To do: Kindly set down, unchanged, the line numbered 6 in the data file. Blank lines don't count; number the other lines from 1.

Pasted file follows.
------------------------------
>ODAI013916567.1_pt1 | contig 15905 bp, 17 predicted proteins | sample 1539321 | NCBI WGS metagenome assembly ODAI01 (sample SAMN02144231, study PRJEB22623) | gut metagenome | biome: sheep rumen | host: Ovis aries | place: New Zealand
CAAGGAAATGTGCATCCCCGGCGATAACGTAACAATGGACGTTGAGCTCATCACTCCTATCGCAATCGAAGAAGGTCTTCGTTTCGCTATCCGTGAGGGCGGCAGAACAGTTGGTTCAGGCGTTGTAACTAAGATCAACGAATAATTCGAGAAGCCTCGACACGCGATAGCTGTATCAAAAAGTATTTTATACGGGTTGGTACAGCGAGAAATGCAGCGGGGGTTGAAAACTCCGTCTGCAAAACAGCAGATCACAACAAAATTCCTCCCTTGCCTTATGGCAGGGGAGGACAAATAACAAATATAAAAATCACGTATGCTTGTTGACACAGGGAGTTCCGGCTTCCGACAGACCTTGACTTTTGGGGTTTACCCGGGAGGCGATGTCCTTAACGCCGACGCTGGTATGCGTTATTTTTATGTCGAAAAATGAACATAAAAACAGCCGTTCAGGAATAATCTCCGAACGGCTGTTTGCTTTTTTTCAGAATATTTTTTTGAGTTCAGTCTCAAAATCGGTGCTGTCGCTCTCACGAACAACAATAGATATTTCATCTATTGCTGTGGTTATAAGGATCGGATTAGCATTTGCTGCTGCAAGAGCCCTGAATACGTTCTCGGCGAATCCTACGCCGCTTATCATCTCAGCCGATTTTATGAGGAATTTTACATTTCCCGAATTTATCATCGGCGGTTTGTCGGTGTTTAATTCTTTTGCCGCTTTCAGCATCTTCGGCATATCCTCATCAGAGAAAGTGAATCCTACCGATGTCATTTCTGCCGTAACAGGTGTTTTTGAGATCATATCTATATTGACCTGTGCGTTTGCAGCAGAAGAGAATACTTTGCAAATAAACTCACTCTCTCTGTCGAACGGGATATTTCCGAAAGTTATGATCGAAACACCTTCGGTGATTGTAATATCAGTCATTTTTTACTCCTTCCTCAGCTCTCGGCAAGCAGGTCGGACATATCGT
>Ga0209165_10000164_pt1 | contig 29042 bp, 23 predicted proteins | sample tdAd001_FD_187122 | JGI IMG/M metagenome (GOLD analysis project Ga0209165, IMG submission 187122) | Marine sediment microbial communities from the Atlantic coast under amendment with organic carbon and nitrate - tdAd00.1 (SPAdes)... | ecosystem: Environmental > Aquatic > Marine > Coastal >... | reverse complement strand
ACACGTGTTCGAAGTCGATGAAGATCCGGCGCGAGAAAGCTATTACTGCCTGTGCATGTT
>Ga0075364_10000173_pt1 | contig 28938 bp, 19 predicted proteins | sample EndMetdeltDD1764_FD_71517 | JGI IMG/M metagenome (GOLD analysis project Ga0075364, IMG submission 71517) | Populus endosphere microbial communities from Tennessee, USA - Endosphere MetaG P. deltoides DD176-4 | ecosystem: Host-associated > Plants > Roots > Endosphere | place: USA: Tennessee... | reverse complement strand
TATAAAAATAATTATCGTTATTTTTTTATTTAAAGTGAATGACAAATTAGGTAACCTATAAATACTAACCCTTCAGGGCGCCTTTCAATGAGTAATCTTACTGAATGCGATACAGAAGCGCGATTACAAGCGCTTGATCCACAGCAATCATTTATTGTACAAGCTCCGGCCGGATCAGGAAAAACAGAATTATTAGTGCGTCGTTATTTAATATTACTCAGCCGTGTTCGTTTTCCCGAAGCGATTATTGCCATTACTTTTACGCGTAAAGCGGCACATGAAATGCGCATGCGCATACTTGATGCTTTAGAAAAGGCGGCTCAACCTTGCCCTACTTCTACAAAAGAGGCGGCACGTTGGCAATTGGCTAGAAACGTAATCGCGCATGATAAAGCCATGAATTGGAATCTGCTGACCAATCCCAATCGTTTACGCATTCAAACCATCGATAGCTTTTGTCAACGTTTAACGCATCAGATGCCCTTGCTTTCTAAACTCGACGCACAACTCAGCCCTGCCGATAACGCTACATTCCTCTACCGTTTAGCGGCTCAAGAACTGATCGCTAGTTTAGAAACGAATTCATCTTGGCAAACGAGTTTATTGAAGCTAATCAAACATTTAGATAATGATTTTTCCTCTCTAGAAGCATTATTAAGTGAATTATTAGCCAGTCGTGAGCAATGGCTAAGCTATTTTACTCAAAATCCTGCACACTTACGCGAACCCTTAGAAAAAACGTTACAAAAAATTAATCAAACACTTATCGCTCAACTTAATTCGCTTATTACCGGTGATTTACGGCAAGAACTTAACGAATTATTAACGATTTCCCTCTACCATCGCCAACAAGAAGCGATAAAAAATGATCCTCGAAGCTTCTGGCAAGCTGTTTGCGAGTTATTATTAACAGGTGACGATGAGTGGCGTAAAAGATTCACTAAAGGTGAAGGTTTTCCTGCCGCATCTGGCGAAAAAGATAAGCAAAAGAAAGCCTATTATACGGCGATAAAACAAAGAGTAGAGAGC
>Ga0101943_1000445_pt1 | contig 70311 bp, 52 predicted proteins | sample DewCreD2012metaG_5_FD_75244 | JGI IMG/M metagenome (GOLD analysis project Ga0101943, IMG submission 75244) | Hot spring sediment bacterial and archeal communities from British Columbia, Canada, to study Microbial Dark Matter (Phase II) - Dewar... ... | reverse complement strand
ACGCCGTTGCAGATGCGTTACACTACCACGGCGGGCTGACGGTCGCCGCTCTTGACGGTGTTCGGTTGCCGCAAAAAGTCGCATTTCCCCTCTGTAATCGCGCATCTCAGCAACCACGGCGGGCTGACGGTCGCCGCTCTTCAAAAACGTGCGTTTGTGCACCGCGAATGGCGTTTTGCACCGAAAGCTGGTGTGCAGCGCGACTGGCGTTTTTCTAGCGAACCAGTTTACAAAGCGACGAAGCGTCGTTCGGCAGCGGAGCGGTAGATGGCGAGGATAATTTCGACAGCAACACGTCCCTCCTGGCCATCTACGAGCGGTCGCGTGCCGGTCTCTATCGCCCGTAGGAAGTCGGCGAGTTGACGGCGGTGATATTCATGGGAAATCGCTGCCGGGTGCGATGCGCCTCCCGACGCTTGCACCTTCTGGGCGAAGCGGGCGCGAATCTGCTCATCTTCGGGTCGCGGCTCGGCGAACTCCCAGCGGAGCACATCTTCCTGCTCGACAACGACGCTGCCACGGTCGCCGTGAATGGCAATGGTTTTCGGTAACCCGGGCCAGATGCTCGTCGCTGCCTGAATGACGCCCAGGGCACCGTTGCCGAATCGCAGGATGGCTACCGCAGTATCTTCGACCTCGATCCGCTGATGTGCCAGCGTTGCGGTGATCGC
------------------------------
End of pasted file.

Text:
TATAAAAATAATTATCGTTATTTTTTTATTTAAAGTGAATGACAAATTAGGTAACCTATAAATACTAACCCTTCAGGGCGCCTTTCAATGAGTAATCTTACTGAATGCGATACAGAAGCGCGATTACAAGCGCTTGATCCACAGCAATCATTTATTGTACAAGCTCCGGCCGGATCAGGAAAAACAGAATTATTAGTGCGTCGTTATTTAATATTACTCAGCCGTGTTCGTTTTCCCGAAGCGATTATTGCCATTACTTTTACGCGTAAAGCGGCACATGAAATGCGCATGCGCATACTTGATGCTTTAGAAAAGGCGGCTCAACCTTGCCCTACTTCTACAAAAGAGGCGGCACGTTGGCAATTGGCTAGAAACGTAATCGCGCATGATAAAGCCATGAATTGGAATCTGCTGACCAATCCCAATCGTTTACGCATTCAAACCATCGATAGCTTTTGTCAACGTTTAACGCATCAGATGCCCTTGCTTTCTAAACTCGACGCACAACTCAGCCCTGCCGATAACGCTACATTCCTCTACCGTTTAGCGGCTCAAGAACTGATCGCTAGTTTAGAAACGAATTCATCTTGGCAAACGAGTTTATTGAAGCTAATCAAACATTTAGATAATGATTTTTCCTCTCTAGAAGCATTATTAAGTGAATTATTAGCCAGTCGTGAGCAATGGCTAAGCTATTTTACTCAAAATCCTGCACACTTACGCGAACCCTTAGAAAAAACGTTACAAAAAATTAATCAAACACTTATCGCTCAACTTAATTCGCTTATTACCGGTGATTTACGGCAAGAACTTAACGAATTATTAACGATTTCCCTCTACCATCGCCAACAAGAAGCGATAAAAAATGATCCTCGAAGCTTCTGGCAAGCTGTTTGCGAGTTATTATTAACAGGTGACGATGAGTGGCGTAAAAGATTCACTAAAGGTGAAGGTTTTCCTGCCGCATCTGGCGAAAAAGATAAGCAAAAGAAAGCCTATTATACGGCGATAAAACAAAGAGTAGAGAGC